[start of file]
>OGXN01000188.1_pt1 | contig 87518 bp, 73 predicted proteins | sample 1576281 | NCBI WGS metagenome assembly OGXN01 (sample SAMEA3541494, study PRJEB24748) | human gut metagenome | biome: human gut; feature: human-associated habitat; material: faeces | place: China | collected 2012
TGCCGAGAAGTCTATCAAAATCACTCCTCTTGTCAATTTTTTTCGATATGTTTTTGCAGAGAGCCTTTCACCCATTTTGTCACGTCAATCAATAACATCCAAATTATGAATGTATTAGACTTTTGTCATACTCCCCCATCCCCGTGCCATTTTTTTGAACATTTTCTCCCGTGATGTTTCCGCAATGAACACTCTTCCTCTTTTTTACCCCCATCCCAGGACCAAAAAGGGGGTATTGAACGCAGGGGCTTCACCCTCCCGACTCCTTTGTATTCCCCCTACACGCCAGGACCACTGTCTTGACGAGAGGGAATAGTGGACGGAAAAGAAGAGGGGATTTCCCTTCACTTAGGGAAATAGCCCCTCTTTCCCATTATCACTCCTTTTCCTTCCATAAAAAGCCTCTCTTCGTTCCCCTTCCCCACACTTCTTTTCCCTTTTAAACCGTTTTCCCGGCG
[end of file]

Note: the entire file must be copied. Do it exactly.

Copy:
>OGXN01000188.1_pt1 | contig 87518 bp, 73 predicted proteins | sample 1576281 | NCBI WGS metagenome assembly OGXN01 (sample SAMEA3541494, study PRJEB24748) | human gut metagenome | biome: human gut; feature: human-associated habitat; material: faeces | place: China | collected 2012
TGCCGAGAAGTCTATCAAAATCACTCCTCTTGTCAATTTTTTTCGATATGTTTTTGCAGAGAGCCTTTCACCCATTTTGTCACGTCAATCAATAACATCCAAATTATGAATGTATTAGACTTTTGTCATACTCCCCCATCCCCGTGCCATTTTTTTGAACATTTTCTCCCGTGATGTTTCCGCAATGAACACTCTTCCTCTTTTTTACCCCCATCCCAGGACCAAAAAGGGGGTATTGAACGCAGGGGCTTCACCCTCCCGACTCCTTTGTATTCCCCCTACACGCCAGGACCACTGTCTTGACGAGAGGGAATAGTGGACGGAAAAGAAGAGGGGATTTCCCTTCACTTAGGGAAATAGCCCCTCTTTCCCATTATCACTCCTTTTCCTTCCATAAAAAGCCTCTCTTCGTTCCCCTTCCCCACACTTCTTTTCCCTTTTAAACCGTTTTCCCGGCG